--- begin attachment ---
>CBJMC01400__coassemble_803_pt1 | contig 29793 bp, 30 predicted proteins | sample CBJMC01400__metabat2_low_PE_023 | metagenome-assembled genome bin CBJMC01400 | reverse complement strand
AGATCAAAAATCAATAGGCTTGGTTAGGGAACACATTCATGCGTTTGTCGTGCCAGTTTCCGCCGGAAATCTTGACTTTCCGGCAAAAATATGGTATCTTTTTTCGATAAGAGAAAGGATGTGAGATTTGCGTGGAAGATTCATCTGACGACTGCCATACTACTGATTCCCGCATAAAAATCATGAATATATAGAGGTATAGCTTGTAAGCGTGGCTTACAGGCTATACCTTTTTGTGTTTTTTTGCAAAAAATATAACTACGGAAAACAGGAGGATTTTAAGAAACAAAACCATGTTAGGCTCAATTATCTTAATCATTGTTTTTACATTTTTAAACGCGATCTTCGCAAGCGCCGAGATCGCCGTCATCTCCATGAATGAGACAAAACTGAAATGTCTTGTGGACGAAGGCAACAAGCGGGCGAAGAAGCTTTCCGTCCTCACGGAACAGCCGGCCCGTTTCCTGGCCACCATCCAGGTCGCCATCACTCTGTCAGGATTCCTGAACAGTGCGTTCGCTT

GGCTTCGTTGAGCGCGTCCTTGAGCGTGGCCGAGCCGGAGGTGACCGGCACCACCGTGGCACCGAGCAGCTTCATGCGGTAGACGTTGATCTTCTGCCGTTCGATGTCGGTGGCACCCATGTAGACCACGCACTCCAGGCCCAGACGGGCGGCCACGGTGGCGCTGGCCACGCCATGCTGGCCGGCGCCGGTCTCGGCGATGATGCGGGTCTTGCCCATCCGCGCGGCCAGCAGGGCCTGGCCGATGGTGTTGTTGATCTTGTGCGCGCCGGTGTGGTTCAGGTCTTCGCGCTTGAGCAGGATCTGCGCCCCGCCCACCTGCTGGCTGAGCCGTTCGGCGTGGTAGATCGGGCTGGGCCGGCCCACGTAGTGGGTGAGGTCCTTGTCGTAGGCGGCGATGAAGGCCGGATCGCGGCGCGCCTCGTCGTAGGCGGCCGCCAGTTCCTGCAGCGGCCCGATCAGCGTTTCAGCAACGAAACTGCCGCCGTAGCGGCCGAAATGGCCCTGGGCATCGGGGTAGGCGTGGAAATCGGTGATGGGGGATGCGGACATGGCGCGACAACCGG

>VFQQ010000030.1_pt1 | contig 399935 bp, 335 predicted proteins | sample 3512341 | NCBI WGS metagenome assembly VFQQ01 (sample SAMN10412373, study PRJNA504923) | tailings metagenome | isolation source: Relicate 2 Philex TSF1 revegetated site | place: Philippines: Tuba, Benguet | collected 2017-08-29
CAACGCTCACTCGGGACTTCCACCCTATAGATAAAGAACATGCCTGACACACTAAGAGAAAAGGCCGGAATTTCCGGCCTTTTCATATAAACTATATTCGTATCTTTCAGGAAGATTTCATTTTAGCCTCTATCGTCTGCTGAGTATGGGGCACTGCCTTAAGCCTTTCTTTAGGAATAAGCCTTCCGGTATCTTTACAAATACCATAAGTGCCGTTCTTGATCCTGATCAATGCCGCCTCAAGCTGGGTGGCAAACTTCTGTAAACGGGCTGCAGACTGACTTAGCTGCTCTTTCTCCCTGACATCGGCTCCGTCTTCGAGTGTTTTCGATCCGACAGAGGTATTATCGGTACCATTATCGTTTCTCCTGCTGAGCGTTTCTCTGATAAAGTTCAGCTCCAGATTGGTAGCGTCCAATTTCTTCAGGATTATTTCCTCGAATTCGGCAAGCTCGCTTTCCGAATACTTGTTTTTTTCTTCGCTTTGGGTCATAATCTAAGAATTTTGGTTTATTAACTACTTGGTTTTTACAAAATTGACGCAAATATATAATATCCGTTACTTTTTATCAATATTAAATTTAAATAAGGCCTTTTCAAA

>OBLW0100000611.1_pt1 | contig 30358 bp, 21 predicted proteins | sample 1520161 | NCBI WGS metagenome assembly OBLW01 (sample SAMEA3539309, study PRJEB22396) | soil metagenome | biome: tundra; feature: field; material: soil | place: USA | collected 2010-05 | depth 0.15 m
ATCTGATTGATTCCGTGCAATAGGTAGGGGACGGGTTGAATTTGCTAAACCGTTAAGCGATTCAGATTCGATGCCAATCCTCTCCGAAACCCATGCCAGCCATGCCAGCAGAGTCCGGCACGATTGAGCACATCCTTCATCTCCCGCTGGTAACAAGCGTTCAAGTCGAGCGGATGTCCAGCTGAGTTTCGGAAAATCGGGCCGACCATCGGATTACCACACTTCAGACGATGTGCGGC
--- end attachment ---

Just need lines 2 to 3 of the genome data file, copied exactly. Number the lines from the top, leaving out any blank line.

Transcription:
AGATCAAAAATCAATAGGCTTGGTTAGGGAACACATTCATGCGTTTGTCGTGCCAGTTTCCGCCGGAAATCTTGACTTTCCGGCAAAAATATGGTATCTTTTTTCGATAAGAGAAAGGATGTGAGATTTGCGTGGAAGATTCATCTGACGACTGCCATACTACTGATTCCCGCATAAAAATCATGAATATATAGAGGTATAGCTTGTAAGCGTGGCTTACAGGCTATACCTTTTTGTGTTTTTTTGCAAAAAATATAACTACGGAAAACAGGAGGATTTTAAGAAACAAAACCATGTTAGGCTCAATTATCTTAATCATTGTTTTTACATTTTTAAACGCGATCTTCGCAAGCGCCGAGATCGCCGTCATCTCCATGAATGAGACAAAACTGAAATGTCTTGTGGACGAAGGCAACAAGCGGGCGAAGAAGCTTTCCGTCCTCACGGAACAGCCGGCCCGTTTCCTGGCCACCATCCAGGTCGCCATCACTCTGTCAGGATTCCTGAACAGTGCGTTCGCTT

GGCTTCGTTGAGCGCGTCCTTGAGCGTGGCCGAGCCGGAGGTGACCGGCACCACCGTGGCACCGAGCAGCTTCATGCGGTAGACGTTGATCTTCTGCCGTTCGATGTCGGTGGCACCCATGTAGACCACGCACTCCAGGCCCAGACGGGCGGCCACGGTGGCGCTGGCCACGCCATGCTGGCCGGCGCCGGTCTCGGCGATGATGCGGGTCTTGCCCATCCGCGCGGCCAGCAGGGCCTGGCCGATGGTGTTGTTGATCTTGTGCGCGCCGGTGTGGTTCAGGTCTTCGCGCTTGAGCAGGATCTGCGCCCCGCCCACCTGCTGGCTGAGCCGTTCGGCGTGGTAGATCGGGCTGGGCCGGCCCACGTAGTGGGTGAGGTCCTTGTCGTAGGCGGCGATGAAGGCCGGATCGCGGCGCGCCTCGTCGTAGGCGGCCGCCAGTTCCTGCAGCGGCCCGATCAGCGTTTCAGCAACGAAACTGCCGCCGTAGCGGCCGAAATGGCCCTGGGCATCGGGGTAGGCGTGGAAATCGGTGATGGGGGATGCGGACATGGCGCGACAACCGG